Discovering feminism through Tumblr
Like most obnoxious young politicos, I loved public speaking. It gave me the chance to speak my mind for at least six minutes, uninterrupted, and, even better, gave me an excuse to skip maths class. I would usually debate Auspol but, this time, I had taken inspiration from my newest love—Tumblr.
I’d spent hours reblogging paint sample poems and pastel dip dyed hair before she appeared on my dashboard. She stood without explanation— topless, ‘still not asking for it’ scrawled across her chest. I’d been moved before—I’d fawned over Gillard’s misogyny speech and aced my history paper on the suffragettes—but she was different. After scanning the comment thread, I reblogged her. Then it was decided: in my next speech, I would teach everyone about what I’d just learnt about feminism.
The premise of Tumblr is simple: follow blogs that you like the look of and borrow photos from these blogs to stitch together your own page. This pattern inevitably results in certain themes tending to arise and, eventually, dictate the style of your Tumblr. For instance, my Tumblr began as a strange shrine to A Very Potter Musical.
Another popular aesthetic was an amalgamation of Kurt Cobain idol worship and inverted crosses, donned ‘soft grunge’. Some were solely in the business of taking black and white screen grabs from movies, insisting that the quote overlaying it was the most profound thing to be said since the last Wes Anderson release.
Then there were the political people, who would broadcast a shallow representation of their respective schools of thought, and defined themselves in opposition to each other. This adversarial approach was often reflected in the ‘debate’ that surrounded posts, as hilariously bad insults detracted from the points being made.
Another related problem would arise when users reblogged loaded images, unwittingly inviting a torrent of abuse in the process. A young user may, for instance, reblog an image without recognising the image as a symbol; this symbol may support, question or condemn a controversial idea, a fact lost on the clueless 14-year-old behind the screen.
For many users like myself, Tumblr was the medium through which we first made contact with progressive politics. Perhaps the most important aspect of this engagement was the fact that it was personal. In borrowing an image for my blog, I’d found third wave feminism. I—in my Western Sydney home, in my Catholic school uniform—was now a feminist. It made me feel knowledgeable, and special-and fuck anyone who told me otherwise. Any attack on my newfound ideas seemed deeply personal. Insult what I understood to be feminist principles, and I’d be ready with my new arsenal of egalitarian catch phrases.
I reblogged the photo of that woman’s body, demanding not to be objectified, because it was edgy. I knew it was different to the expressions of feminism I’d been taught about in class, although I didn’t exactly know how. In any case, it allowed me to project an image of myself through my blog, an image of a slightly braver, slightly more worldly version of myself. I thought I was escaping the suburban loop but, funnily enough, I’d entered into another kind of echo chamber. Looking back, I think I would still have reblogged the image if I’d understood the debate around it, but I would have been more prepared for the backlash.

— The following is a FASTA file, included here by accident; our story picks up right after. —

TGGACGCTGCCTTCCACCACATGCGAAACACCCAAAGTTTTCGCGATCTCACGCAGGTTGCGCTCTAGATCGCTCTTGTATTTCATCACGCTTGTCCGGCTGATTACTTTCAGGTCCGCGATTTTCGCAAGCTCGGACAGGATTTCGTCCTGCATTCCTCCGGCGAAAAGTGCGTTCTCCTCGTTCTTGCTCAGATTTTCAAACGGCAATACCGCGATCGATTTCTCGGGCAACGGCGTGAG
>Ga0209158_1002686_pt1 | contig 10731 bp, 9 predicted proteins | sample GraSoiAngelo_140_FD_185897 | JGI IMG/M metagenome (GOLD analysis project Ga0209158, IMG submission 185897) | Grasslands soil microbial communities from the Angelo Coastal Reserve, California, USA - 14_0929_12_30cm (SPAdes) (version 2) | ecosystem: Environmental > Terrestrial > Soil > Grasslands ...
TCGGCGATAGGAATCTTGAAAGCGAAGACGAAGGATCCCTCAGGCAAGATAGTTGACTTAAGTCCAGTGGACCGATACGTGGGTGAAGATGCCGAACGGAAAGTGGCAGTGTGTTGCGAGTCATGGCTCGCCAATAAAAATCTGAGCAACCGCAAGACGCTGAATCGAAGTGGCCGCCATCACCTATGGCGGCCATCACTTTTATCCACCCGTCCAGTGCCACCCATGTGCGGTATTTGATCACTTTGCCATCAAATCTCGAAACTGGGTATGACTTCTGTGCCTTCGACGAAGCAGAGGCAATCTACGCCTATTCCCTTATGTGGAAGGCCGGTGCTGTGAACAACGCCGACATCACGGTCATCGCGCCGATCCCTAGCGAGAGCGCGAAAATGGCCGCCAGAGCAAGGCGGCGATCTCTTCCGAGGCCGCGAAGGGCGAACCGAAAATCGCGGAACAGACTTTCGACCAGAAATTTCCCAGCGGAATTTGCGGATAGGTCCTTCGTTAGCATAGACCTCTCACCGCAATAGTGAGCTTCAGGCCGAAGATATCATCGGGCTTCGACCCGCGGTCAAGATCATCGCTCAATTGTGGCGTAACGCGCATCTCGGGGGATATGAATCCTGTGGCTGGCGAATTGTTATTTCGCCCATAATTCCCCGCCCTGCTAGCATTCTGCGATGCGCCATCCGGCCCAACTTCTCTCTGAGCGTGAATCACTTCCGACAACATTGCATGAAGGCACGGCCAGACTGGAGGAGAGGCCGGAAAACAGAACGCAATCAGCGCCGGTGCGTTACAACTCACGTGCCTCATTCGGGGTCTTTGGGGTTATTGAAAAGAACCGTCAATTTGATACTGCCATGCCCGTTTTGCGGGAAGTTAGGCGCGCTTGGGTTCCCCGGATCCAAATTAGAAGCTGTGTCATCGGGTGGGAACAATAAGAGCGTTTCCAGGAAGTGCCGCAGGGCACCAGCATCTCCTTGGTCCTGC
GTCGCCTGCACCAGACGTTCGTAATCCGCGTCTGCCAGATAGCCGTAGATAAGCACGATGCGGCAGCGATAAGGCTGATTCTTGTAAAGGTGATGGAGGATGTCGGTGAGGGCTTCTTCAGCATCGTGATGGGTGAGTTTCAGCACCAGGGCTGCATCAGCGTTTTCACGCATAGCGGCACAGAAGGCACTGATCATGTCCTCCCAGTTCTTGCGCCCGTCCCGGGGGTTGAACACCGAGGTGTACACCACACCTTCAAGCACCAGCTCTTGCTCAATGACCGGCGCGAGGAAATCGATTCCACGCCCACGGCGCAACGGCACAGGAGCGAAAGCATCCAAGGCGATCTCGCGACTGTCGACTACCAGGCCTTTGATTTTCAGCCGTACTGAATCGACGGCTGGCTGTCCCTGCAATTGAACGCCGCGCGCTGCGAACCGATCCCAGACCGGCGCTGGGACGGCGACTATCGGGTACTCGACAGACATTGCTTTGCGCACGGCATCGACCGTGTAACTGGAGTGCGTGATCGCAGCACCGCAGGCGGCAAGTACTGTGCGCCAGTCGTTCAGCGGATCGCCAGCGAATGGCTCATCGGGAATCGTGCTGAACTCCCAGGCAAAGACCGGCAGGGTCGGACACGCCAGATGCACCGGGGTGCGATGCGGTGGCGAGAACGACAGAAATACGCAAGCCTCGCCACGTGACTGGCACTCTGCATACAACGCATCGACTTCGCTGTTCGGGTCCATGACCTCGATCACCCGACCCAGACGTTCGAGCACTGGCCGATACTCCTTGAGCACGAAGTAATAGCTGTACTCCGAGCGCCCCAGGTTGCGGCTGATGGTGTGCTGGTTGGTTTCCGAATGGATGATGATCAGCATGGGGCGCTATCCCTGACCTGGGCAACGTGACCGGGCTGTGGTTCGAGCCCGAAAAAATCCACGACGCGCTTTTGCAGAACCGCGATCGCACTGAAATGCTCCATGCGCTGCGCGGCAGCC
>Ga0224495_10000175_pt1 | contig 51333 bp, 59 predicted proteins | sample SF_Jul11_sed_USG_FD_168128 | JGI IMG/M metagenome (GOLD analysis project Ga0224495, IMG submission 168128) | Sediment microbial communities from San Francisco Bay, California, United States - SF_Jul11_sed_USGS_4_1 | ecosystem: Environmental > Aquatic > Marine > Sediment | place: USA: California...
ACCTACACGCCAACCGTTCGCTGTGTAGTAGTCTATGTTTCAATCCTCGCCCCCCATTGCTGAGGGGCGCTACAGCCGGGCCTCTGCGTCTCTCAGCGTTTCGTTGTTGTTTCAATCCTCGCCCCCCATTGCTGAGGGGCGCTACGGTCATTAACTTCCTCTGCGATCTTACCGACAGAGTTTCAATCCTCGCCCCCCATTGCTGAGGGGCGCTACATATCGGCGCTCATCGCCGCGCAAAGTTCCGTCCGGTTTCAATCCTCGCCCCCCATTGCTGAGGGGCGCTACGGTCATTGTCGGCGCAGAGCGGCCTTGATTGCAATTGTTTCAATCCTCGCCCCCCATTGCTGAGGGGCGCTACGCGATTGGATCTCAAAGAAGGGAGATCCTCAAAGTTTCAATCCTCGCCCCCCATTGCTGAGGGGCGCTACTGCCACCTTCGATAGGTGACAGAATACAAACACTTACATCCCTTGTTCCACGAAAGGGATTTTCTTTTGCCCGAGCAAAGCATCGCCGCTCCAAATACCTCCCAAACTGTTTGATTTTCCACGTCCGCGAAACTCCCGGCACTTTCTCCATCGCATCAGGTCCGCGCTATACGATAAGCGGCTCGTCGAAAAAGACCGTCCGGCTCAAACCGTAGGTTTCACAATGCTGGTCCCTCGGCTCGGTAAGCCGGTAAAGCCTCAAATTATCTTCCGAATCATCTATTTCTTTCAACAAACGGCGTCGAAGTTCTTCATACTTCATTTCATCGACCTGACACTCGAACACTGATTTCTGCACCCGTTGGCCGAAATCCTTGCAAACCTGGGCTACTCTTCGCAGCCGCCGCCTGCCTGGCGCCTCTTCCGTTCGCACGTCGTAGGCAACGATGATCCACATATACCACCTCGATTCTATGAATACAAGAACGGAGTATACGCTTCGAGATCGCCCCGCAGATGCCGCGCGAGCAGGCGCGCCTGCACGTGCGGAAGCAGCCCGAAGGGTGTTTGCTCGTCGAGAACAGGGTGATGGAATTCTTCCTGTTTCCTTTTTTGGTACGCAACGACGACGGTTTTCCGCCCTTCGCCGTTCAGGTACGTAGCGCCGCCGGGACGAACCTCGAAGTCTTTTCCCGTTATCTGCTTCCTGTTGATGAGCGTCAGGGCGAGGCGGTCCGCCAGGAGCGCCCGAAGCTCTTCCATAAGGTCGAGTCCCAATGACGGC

I saw her again in the first semester of first year, ‘still not asking for it,’ on the projector of Footbridge Theatre. By now, I’d read Butler, Stead, Plath, and more. I remembered my speech and, internally, I groaned.
When I left the lecture theatre, I was confronted by an enthusiastic student handing out pamphlets for a protest. We talked for a few minutes, and the conversation felt all too familiar.
Upon starting university, I have noticed that students often play Tumblr politics, at least, in stupol circles. Many of the same dynamics are at play: students argue at one another without earnestly engaging with the other side’s argument; students accidentally stray into the stupol scene, without realising what they are walking into; students tend towards virtue signalling, just like a Tumblr user who reblogs something without committing to the cause represented by the photo. As I snap a photo at a rally, add a frame to my profile picture, hand around another petition, I wonder: are we reblogging the photo without understanding the significance of this act of solidarity?
Like Tumblr dashboards, maybe stupol isn’t the ideal space for learning about political ideas. But it would be unfair of me to reduce both of them down to their worst aspects. Tumblr made me aware of inequitable norms and, to some extent, stupol gives me the opportunity to challenge them.
Let me be clear: I don’t miss Tumblr. But I am glad that I reblogged all those posts, and that I learnt. My speech was ill-informed, but it was a start. And now, despite its flaws, stupol allows me to continue the conversation.